"Summer seems an unlikely season for an elegy, but NO Quarter, by Robert Asprin (DarkStar, $15.95), serves as a final tribute to the sci-fi/fantasy/mystery novelist who passed away May 22, 2008, leaving his book in the expert hands of co-writers Eric Del Carlo and Teresa Patterson.
And what a bang-up farewell he's given us! Set in the French Quarter of pre-Katrina New Orleans, this memory-haunted mystery follows the troubled life of Sunshine, a murdered waitress, and the friends devastated by her death. Bone, Sunshine's ex-husband, is so grieved that he bails from his table-waiting job to find her killer. Set almost entirely in French Quarter barrooms (except for the occasional brawl on Bourbon Street) the book introduces us to a splendid panoply of characters known only by their nicknames. Besides the pool-playing, movie- obsessed Bone, we meet Maestro, a fencing expert with a dangerous past (rumored to be based on Asprin himself); Rose, a tarot reader and voodoo practitioner; Jugger, a dim but huge ex-con; as well as Dunk, Bear, Werewolf, Firecracker, and Boogie Joe. Such is the strength of Asprin's writing that he makes us care about every single one of these troubled souls, right down to the feral street kids who would knife anyone just to break up the boredom of their day.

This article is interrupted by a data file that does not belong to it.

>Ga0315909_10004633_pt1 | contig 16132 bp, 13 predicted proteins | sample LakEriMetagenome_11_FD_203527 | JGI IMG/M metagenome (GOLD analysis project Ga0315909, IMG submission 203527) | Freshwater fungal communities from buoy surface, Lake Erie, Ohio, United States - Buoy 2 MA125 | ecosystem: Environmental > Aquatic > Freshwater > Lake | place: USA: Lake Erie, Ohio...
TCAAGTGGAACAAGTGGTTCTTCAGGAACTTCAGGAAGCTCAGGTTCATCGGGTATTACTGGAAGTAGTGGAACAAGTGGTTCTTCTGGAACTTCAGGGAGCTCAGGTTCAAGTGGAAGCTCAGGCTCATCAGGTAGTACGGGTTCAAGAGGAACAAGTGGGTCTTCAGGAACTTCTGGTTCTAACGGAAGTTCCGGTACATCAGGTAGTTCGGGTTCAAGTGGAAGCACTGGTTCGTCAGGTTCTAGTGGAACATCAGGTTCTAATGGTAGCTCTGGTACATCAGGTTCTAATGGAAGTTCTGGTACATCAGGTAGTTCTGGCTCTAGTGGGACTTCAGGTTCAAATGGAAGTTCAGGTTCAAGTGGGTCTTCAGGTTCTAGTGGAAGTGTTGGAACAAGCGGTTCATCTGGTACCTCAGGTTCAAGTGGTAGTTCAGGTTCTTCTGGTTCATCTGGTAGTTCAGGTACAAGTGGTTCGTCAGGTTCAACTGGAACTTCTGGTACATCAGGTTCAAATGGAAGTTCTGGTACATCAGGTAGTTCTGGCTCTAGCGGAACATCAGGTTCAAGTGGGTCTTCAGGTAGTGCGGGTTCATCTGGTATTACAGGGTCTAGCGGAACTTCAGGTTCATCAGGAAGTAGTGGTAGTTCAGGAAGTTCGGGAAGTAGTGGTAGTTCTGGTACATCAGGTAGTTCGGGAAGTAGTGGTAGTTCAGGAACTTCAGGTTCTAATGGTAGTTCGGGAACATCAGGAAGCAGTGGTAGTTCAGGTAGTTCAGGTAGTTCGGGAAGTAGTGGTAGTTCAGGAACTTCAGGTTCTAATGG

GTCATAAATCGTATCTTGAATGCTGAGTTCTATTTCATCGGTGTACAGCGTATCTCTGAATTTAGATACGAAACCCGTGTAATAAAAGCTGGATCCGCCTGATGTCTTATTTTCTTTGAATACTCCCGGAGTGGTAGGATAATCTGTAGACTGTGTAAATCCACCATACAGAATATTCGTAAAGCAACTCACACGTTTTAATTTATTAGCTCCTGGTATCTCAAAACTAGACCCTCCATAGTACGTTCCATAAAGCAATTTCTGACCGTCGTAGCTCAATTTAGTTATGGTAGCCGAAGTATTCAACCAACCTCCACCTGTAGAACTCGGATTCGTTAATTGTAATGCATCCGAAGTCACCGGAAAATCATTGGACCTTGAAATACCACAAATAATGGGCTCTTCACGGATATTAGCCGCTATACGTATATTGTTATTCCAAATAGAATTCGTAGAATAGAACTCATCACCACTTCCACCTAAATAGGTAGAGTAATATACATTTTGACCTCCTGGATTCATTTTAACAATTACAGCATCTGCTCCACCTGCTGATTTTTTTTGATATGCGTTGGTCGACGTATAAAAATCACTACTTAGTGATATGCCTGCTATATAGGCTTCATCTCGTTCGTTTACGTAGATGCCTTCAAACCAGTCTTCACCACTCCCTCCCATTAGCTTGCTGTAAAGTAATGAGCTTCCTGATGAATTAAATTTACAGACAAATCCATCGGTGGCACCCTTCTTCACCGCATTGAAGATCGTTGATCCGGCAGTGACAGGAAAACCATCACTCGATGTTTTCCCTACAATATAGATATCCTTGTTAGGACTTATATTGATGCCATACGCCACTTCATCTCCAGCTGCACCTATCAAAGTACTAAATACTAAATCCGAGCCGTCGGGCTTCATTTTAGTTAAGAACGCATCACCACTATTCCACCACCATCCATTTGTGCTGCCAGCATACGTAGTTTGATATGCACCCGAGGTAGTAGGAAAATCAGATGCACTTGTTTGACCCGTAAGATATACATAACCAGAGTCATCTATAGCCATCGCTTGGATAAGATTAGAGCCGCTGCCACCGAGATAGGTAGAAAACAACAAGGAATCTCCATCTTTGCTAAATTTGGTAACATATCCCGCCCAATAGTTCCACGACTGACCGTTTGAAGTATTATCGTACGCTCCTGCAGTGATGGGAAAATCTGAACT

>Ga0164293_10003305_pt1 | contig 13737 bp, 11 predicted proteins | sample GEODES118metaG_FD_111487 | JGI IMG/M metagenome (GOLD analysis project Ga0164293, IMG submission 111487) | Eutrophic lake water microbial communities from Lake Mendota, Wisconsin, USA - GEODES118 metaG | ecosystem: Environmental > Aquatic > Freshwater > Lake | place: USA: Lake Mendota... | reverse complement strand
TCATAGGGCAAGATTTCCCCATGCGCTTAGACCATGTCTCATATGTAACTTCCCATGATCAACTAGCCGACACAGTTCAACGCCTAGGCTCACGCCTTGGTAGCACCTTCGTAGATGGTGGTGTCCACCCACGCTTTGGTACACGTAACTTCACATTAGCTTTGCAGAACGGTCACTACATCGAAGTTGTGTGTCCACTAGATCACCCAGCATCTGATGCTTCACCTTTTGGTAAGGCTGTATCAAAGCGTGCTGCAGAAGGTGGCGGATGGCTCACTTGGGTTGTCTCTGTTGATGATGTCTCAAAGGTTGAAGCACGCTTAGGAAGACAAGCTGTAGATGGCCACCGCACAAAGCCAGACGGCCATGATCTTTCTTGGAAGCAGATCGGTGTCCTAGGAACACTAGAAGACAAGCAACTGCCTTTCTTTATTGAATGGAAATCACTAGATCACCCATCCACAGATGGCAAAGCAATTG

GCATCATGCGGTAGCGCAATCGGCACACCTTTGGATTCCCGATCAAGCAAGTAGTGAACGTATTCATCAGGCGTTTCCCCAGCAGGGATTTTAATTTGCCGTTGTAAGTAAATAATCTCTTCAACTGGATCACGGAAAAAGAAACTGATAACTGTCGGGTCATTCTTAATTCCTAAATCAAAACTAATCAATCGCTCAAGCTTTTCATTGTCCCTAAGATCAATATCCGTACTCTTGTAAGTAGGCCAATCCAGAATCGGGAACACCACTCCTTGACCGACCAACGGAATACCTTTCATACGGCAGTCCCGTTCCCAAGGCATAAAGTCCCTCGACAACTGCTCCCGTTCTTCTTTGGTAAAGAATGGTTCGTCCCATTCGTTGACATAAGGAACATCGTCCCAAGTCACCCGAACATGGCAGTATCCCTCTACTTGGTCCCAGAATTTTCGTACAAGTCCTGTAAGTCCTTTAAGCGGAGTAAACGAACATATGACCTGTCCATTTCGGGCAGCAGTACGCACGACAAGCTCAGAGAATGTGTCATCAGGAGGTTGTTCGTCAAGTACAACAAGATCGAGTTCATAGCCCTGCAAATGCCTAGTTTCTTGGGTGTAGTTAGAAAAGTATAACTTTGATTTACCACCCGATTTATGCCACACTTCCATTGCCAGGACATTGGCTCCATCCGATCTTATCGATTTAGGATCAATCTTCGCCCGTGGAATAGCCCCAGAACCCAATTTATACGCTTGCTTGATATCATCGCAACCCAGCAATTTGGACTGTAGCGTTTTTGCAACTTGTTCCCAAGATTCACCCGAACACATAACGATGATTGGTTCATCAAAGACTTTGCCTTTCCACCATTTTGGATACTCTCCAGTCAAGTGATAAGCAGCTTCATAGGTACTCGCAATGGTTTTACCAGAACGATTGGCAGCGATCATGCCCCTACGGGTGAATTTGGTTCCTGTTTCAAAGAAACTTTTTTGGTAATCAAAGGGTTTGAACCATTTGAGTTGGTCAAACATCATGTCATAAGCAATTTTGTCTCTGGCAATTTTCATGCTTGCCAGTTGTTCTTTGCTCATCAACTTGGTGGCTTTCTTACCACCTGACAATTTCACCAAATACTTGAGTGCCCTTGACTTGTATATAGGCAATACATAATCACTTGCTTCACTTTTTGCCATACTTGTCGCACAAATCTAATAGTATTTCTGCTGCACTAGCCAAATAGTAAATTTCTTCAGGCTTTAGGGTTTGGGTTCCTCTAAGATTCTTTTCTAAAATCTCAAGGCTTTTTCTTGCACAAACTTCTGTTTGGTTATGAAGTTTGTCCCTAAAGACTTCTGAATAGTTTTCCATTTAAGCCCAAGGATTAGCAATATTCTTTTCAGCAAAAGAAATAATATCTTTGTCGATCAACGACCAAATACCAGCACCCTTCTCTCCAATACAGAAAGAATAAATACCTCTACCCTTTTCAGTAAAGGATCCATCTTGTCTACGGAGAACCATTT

Fascinating though these folks are, the true star of the novel is the French Quarter itself: historical, romantic, and dangerous. Asprin's sensuous descriptions bring the neighborhood alive with scents of hot asphalt, stale beer, sugared beignets, and bloated corpses. Temperance types might want to forgo its booze-soaked pages, but the only shortcoming in this love song to a cursed and blessed city is that (unlike New Orleans itself) it finally ends." --Betty Webb, Mystery Scene Magazine, 2010 Summer issue, #115 --Mystery Scene Magazine